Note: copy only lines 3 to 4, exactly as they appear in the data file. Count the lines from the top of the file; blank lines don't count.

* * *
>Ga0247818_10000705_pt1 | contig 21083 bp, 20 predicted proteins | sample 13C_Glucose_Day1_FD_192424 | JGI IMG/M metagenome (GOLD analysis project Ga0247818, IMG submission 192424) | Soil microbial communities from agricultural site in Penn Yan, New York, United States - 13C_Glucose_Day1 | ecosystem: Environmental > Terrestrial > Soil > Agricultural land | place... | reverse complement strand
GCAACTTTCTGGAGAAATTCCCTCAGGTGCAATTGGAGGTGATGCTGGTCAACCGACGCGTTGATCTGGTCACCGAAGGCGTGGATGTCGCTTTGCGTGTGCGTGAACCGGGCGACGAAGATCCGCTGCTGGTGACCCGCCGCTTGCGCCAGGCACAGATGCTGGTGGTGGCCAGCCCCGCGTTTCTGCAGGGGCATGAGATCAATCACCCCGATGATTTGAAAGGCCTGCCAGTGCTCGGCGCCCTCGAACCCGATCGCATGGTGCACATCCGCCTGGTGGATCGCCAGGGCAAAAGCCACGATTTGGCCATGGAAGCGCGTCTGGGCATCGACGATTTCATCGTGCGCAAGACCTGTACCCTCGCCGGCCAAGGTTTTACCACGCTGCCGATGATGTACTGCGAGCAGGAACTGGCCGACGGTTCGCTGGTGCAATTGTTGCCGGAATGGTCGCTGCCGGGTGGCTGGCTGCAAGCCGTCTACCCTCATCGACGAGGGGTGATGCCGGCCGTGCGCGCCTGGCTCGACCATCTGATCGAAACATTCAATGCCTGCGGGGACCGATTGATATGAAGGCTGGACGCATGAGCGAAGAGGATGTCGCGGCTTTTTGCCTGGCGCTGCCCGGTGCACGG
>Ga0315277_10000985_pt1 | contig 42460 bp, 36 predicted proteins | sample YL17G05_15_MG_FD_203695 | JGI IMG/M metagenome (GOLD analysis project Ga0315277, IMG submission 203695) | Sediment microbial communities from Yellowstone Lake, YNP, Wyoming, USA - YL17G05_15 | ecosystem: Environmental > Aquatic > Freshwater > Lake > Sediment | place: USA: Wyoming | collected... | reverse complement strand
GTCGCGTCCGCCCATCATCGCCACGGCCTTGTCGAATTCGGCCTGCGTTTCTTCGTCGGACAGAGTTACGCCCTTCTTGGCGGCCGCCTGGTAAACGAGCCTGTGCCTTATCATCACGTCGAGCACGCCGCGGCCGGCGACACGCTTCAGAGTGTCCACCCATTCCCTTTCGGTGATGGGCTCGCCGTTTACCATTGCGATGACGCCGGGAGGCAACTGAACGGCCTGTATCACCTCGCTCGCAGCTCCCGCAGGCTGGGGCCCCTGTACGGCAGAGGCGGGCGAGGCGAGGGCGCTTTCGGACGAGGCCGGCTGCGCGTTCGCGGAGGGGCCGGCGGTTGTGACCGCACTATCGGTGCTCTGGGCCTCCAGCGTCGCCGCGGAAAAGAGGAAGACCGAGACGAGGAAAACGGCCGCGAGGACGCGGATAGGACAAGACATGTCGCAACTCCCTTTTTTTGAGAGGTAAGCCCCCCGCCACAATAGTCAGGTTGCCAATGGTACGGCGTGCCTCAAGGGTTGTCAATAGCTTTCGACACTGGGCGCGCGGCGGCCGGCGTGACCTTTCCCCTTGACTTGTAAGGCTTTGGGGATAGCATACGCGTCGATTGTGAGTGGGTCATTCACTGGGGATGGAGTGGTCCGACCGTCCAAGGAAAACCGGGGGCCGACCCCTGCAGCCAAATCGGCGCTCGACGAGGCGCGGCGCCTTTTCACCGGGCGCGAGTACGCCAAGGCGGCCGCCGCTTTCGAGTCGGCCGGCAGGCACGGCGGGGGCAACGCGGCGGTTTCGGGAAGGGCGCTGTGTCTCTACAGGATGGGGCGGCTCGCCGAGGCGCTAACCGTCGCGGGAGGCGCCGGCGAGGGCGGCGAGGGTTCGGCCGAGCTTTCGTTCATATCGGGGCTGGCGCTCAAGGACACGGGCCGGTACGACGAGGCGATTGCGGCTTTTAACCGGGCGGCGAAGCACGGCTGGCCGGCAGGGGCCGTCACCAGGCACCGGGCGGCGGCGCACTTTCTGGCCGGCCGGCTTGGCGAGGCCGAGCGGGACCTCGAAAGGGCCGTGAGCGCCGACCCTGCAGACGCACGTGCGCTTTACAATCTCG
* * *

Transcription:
>Ga0315277_10000985_pt1 | contig 42460 bp, 36 predicted proteins | sample YL17G05_15_MG_FD_203695 | JGI IMG/M metagenome (GOLD analysis project Ga0315277, IMG submission 203695) | Sediment microbial communities from Yellowstone Lake, YNP, Wyoming, USA - YL17G05_15 | ecosystem: Environmental > Aquatic > Freshwater > Lake > Sediment | place: USA: Wyoming | collected... | reverse complement strand
GTCGCGTCCGCCCATCATCGCCACGGCCTTGTCGAATTCGGCCTGCGTTTCTTCGTCGGACAGAGTTACGCCCTTCTTGGCGGCCGCCTGGTAAACGAGCCTGTGCCTTATCATCACGTCGAGCACGCCGCGGCCGGCGACACGCTTCAGAGTGTCCACCCATTCCCTTTCGGTGATGGGCTCGCCGTTTACCATTGCGATGACGCCGGGAGGCAACTGAACGGCCTGTATCACCTCGCTCGCAGCTCCCGCAGGCTGGGGCCCCTGTACGGCAGAGGCGGGCGAGGCGAGGGCGCTTTCGGACGAGGCCGGCTGCGCGTTCGCGGAGGGGCCGGCGGTTGTGACCGCACTATCGGTGCTCTGGGCCTCCAGCGTCGCCGCGGAAAAGAGGAAGACCGAGACGAGGAAAACGGCCGCGAGGACGCGGATAGGACAAGACATGTCGCAACTCCCTTTTTTTGAGAGGTAAGCCCCCCGCCACAATAGTCAGGTTGCCAATGGTACGGCGTGCCTCAAGGGTTGTCAATAGCTTTCGACACTGGGCGCGCGGCGGCCGGCGTGACCTTTCCCCTTGACTTGTAAGGCTTTGGGGATAGCATACGCGTCGATTGTGAGTGGGTCATTCACTGGGGATGGAGTGGTCCGACCGTCCAAGGAAAACCGGGGGCCGACCCCTGCAGCCAAATCGGCGCTCGACGAGGCGCGGCGCCTTTTCACCGGGCGCGAGTACGCCAAGGCGGCCGCCGCTTTCGAGTCGGCCGGCAGGCACGGCGGGGGCAACGCGGCGGTTTCGGGAAGGGCGCTGTGTCTCTACAGGATGGGGCGGCTCGCCGAGGCGCTAACCGTCGCGGGAGGCGCCGGCGAGGGCGGCGAGGGTTCGGCCGAGCTTTCGTTCATATCGGGGCTGGCGCTCAAGGACACGGGCCGGTACGACGAGGCGATTGCGGCTTTTAACCGGGCGGCGAAGCACGGCTGGCCGGCAGGGGCCGTCACCAGGCACCGGGCGGCGGCGCACTTTCTGGCCGGCCGGCTTGGCGAGGCCGAGCGGGACCTCGAAAGGGCCGTGAGCGCCGACCCTGCAGACGCACGTGCGCTTTACAATCTCG